Tips for weaning baby off the breast
How long you want to breastfeed your baby is a completely personal choice. There is no right or wrong time to stop but when you do decide to move on from breastfeeding, making the transition to bottles or cups can seem daunting.
It might be tempting to try to stop suddenly and all at once but this can be quite traumatic for both you and your baby and is likely to leave your breasts feeling engorged and uncomfortable. It can also put you at risk of mastitis, a painful inflammation of the breasts.
If there is no medical or practical reason why you have to stop breastfeeding immediately, it is usually more effective to wean your baby off the breast gradually.
Drop a feed at a time and replace it with formula if your baby is under 12 months. Spending some time offering a combination of breast milk and formula milk will help your little one get used to the idea.
If your baby breastfeeds as part of their bedtime routine, this feed will probably be the most challenging to replace so drop feeds at other times first. Once your baby is used to having bottles at other times of the day, they may be more likely to accept one at bedtime too.
It is a good idea to wait a few days before dropping each feed as this allows your milk supply to gradually reduce and gives your baby time to adjust to the changes. This does mean the process will take a while but should make it easier for both of you.
If your child is over the age of one, you don’t need to worry about replacing breastfeeds. Just make sure you are giving your toddler plenty of fluids in addition to their meals.
How to make stopping breastfeeding easier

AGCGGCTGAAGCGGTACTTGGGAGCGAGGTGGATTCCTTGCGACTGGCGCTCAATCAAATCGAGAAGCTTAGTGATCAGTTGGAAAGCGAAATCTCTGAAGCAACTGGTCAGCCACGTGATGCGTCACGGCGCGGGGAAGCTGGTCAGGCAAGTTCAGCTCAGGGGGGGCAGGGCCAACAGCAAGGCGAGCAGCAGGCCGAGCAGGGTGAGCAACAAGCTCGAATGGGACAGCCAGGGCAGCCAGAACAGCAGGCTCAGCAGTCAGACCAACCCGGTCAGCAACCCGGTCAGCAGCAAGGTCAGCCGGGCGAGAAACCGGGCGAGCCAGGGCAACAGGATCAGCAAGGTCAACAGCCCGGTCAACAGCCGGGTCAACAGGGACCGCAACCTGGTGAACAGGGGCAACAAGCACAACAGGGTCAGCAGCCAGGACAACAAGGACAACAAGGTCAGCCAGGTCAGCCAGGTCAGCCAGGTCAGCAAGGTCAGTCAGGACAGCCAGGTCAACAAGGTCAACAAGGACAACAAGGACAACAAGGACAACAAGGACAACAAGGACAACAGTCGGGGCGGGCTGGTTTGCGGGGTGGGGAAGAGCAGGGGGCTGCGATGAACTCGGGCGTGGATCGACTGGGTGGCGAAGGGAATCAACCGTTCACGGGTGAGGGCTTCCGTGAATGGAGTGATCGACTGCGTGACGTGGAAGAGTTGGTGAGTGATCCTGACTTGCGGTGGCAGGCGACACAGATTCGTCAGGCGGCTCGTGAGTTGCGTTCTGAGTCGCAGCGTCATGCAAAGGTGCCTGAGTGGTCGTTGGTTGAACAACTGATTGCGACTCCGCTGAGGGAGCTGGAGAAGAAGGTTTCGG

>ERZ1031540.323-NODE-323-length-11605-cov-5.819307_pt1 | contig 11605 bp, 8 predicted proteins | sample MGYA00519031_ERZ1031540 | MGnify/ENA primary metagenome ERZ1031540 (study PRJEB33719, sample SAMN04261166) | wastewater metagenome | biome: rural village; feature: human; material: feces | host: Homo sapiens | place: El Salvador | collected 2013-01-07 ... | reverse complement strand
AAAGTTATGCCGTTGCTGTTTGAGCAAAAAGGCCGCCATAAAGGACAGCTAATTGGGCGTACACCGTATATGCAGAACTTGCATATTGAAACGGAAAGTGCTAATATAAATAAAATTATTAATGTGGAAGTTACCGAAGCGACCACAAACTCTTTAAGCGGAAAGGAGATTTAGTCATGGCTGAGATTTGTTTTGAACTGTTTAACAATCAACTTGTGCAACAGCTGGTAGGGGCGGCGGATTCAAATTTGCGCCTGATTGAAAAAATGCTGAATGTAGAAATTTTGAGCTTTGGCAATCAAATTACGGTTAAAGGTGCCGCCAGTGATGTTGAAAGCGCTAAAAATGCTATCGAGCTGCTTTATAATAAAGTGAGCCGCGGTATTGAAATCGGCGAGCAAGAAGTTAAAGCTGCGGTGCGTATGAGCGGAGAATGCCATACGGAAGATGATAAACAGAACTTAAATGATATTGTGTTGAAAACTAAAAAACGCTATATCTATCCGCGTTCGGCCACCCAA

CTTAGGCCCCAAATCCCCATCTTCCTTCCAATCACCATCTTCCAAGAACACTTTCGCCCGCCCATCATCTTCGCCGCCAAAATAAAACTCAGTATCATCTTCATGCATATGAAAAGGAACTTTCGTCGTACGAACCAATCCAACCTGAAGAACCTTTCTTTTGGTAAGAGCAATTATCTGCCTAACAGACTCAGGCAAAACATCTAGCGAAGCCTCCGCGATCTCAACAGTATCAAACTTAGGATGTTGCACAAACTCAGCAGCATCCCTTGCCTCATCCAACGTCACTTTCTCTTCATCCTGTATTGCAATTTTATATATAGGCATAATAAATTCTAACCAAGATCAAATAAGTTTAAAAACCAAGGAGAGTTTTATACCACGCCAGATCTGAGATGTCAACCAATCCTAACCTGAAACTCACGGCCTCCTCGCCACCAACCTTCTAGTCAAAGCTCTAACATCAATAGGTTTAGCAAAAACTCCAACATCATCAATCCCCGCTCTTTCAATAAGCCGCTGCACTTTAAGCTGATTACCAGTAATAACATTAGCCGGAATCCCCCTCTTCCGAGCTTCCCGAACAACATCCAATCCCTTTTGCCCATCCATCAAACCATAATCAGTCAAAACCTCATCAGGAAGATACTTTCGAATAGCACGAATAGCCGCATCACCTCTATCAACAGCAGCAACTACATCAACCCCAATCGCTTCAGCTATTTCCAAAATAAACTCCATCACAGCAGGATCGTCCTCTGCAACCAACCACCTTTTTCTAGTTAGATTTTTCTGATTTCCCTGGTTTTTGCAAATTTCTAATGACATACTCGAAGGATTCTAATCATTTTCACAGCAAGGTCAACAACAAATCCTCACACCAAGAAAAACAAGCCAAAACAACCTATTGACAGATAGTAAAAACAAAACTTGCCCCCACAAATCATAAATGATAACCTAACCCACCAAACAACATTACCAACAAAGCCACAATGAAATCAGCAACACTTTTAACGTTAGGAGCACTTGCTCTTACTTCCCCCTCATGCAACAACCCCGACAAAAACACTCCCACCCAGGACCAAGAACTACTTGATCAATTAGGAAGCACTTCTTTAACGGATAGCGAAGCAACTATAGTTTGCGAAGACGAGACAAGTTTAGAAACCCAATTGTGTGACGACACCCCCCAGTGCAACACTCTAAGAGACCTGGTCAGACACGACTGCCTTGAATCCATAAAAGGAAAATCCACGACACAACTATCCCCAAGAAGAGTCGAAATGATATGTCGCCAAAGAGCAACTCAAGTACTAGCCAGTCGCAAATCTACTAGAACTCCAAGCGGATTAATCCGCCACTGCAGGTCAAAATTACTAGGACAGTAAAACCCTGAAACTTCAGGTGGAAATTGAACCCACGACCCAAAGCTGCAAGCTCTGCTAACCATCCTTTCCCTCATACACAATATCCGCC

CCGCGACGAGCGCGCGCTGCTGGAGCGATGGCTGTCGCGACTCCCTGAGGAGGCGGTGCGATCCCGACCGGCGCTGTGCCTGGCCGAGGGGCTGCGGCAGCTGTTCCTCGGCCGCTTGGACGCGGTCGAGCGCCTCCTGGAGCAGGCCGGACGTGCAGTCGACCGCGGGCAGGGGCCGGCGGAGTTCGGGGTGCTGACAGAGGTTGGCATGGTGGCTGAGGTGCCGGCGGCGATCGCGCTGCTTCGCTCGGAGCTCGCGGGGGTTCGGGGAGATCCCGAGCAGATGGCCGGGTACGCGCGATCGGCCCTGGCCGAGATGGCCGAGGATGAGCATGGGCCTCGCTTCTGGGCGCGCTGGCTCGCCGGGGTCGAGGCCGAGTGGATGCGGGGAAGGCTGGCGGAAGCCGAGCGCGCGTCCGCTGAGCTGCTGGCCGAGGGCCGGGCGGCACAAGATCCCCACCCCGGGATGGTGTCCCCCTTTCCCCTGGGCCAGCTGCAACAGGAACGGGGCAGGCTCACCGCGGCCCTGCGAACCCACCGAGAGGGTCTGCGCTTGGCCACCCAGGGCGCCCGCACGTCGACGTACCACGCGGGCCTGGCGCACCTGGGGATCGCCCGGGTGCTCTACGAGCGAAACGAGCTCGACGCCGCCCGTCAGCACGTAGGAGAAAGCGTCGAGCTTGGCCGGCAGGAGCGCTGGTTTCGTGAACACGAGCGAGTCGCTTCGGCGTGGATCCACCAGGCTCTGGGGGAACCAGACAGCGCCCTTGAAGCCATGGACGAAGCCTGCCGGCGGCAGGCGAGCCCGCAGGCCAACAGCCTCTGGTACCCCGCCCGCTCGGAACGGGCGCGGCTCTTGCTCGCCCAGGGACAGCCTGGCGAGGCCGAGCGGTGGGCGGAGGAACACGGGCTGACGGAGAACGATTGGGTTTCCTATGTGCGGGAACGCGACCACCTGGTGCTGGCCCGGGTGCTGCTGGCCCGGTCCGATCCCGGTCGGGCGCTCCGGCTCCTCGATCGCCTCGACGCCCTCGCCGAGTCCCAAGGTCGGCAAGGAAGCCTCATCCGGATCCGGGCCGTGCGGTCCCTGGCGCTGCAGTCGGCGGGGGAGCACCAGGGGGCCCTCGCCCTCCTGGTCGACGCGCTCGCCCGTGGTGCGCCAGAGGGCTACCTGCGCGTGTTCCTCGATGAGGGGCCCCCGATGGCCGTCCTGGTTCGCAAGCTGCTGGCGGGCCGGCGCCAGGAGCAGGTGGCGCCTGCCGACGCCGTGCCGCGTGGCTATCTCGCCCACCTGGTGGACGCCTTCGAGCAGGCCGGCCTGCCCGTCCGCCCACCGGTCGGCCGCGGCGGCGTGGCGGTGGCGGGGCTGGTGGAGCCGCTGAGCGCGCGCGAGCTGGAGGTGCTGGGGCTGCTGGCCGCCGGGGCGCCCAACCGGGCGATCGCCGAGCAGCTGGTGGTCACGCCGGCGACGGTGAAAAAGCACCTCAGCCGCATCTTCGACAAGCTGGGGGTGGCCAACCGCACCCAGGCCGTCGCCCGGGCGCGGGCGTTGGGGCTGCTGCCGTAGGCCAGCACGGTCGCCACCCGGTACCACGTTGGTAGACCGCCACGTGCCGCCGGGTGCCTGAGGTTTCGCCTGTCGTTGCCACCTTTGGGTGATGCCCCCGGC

- Ask your partner or another loved one to give formula feeds initially if possible. If you offer your little one a bottle or cup, they are more likely to feel frustrated as they will be able to smell your breast milk.
- Wear a top which is difficult for your little one to access. Depending on the age of your child when you decide to stop breastfeeding, they may attempt to help themselves to feeds and latch on themselves. Wearing a sports bra and a top or dress with a high neck at times of the day when you don’t want to breastfeed can help avoid this.
- Using distractions when your little one asks for a feed can help. Divert their attention away from breastfeeding with something positive and then offer them their milk in a bottle or cup or if they are a toddler, you may want to offer them a healthy snack instead.
- If you are weaning a toddler or older child off the breast, you may want to start the process by adopting a policy of ‘don’t offer, don’t refuse’. If you don’t mention breastfeeding to your child or offer a feed, you may well find that they naturally reduce the number of times they breastfeed. It can also be helpful to make some changes to their usual routine so they are less likely to think about the fact they would normally have a feed in that situation.
- If your breasts are feeling too full, you might want to express a little to ease the discomfort. However, only express just enough to reduce the engorgement. Your milk supply will gradually reduce as you drop feeds and your body realises there is no longer a demand but this can take time.